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Crescent Blues Book ViewsPocket Books (Trade Paperback), ISBN 0743418263
English lutenist Peter Claire arrives at the court of King Christian IV, in 17th century Denmark, expecting to lead a comfortable life as a member of the royal orchestra. Struck by his beauty and his resemblance to an old friend, the king immediately develops a special attachment to Peter, whom he dubs "my angel." Thus inextricably bound to the king, Peter struggles to forge a relationship with Emilia, a young woman similarly bound to the king's adulterous wife, Kirsten Munk. Peter's and Emilia's battle to reach one another through a gauntlet of social and political obstacles forms the heart of British author Rose Tremain's complex historical novel.

Book: Rose tremain, music and silenceThemes of hope and despair, the sacred and the profane, sin and redemption run through the intertwining plot lines, as each character seeks a companion, serenity or a glimpse of the divine. Kirsten details her own flagrant behavior through journal entries, which reveal her yearning to be free of her husband, the king, and pursue her own desires. Kirsten's mother visits Christian's mother and forms an alliance that protects what each of them hold dear. Pursued by an Irish Countess, Peter must choose between his heart's wishes and a secure future. Separated from Peter through unalterable circumstance, Emilia travels perilously close to a disastrous solution. King Christian, a man who weighs the same pieces of silver over and over, so as to "reimpose order upon chaos," desperately searches for a windfall to reestablish Denmark's fallen fortunes. The manifestation of power in all of its forms, economic, political, sexual and even musical, dominates the narrative.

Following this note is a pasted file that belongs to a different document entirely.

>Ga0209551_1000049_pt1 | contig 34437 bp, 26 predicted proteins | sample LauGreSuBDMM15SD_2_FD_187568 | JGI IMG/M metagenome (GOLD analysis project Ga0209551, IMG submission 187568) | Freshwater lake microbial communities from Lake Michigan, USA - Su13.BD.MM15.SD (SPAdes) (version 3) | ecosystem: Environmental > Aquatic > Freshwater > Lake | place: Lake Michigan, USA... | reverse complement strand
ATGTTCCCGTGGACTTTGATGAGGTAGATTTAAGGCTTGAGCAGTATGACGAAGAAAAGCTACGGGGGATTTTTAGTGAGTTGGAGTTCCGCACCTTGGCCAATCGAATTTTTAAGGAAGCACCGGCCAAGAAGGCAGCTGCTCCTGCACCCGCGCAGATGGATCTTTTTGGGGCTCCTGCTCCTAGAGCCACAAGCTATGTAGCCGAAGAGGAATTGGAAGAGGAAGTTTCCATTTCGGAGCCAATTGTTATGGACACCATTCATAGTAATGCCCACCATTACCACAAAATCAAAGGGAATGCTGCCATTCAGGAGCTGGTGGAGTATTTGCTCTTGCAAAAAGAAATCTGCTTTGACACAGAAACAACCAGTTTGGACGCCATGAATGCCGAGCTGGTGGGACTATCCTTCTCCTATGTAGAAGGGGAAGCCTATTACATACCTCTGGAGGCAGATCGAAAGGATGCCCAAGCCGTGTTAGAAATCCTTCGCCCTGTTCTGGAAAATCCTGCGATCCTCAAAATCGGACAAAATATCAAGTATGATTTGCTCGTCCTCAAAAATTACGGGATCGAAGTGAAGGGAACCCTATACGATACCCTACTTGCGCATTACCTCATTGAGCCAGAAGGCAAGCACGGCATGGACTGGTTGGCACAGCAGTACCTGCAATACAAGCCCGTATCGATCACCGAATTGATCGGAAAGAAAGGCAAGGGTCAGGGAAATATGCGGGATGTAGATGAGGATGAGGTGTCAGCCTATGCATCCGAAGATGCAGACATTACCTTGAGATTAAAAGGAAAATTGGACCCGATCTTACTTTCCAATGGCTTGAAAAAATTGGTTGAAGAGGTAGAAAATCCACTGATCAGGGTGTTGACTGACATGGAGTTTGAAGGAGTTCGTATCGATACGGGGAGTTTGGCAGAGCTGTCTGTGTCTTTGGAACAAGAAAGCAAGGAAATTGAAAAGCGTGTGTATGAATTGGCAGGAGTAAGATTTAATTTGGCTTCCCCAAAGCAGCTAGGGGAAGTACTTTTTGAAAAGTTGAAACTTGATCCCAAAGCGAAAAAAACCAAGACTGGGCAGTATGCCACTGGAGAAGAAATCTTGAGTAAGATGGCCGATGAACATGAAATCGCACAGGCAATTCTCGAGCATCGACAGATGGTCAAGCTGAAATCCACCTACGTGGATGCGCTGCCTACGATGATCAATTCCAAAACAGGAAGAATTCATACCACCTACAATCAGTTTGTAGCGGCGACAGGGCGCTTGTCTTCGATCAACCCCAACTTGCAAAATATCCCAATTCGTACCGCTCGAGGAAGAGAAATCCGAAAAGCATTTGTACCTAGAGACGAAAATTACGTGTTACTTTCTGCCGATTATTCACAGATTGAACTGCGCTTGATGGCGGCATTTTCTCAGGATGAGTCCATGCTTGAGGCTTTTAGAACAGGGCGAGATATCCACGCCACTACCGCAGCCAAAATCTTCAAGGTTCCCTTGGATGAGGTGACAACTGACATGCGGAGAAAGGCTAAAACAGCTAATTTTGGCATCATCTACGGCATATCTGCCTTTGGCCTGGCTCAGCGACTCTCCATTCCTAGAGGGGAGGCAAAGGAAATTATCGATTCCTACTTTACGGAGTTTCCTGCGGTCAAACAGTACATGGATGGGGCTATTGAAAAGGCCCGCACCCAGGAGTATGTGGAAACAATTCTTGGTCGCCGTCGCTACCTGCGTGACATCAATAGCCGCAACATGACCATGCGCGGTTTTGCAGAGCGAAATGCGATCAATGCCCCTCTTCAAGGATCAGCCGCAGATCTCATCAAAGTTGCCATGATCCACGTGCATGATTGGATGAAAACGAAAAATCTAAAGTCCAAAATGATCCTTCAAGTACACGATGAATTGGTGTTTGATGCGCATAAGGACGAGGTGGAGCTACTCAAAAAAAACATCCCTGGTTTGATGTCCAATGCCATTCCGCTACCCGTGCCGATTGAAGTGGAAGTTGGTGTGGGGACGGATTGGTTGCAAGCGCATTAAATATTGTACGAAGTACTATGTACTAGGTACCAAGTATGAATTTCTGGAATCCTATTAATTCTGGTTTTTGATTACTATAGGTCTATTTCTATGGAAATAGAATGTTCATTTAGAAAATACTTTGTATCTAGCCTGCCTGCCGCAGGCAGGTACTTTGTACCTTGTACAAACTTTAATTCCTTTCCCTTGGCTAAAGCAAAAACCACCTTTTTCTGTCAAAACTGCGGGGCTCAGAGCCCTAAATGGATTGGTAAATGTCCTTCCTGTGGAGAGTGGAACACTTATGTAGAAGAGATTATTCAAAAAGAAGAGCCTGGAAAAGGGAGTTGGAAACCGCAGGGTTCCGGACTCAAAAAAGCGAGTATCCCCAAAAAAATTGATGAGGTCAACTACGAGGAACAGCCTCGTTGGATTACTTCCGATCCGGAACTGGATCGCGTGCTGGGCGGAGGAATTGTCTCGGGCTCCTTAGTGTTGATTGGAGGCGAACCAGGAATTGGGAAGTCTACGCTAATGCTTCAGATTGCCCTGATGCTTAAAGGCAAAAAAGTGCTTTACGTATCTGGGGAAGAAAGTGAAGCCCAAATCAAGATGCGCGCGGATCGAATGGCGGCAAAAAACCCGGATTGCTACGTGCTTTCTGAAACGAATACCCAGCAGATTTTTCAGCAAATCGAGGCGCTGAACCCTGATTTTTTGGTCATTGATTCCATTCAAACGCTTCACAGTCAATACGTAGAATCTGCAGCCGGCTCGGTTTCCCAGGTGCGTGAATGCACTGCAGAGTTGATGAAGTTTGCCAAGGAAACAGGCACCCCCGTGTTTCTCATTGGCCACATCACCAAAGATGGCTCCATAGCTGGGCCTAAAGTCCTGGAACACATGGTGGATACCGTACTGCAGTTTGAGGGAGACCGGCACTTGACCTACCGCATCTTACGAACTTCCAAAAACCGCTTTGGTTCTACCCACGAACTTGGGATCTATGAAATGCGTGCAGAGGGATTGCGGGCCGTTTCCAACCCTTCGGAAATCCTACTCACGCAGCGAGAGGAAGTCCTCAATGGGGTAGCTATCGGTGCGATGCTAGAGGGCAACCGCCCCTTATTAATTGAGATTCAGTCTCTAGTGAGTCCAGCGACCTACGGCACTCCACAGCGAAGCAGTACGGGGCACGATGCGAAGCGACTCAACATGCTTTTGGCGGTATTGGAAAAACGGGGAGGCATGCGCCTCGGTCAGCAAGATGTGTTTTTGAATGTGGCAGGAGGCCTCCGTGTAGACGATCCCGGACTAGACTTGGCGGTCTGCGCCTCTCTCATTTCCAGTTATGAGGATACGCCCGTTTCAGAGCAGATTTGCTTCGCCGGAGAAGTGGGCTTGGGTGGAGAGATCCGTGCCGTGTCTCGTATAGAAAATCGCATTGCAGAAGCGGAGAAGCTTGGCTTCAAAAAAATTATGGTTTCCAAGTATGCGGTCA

The female characters in Music & Silence live the constricted lives of the second class, regardless of their caste. The devices employed by the women to make their lives tolerable tread the line between inventive and unseemly. Kirsten and Emilia's stepmother, Magdalena, assert themselves through sexual independence. Dowager Queen Sophie, mother of the king, harbors wealth that she cherishes so much she refuses to use it to aid her son and her country. A feminist reading of Tremain's novel would characterize these women as heroines, but Tremain is not so heavy handed. She paints them merely as products of their time, individuals who carry burdens unique to women but neither greater nor less than those borne by men.

Winner of the prestigious Whitbread Award, Music & Silence delights the reader on several levels. The story engages us. Each deeply flawed character represents someone we know. Tremain's language flows throughout the multiple narrative styles employed to describe different characters' experiences. She uses literary allusions, particularly to Shakespeare, to further accentuate the commonality of those experiences. Comments upon the accuracy of Tremain's historical research can be left to more sagacious reviewers. This reader merely enjoyed the tale.

Jodi Forschmiedt

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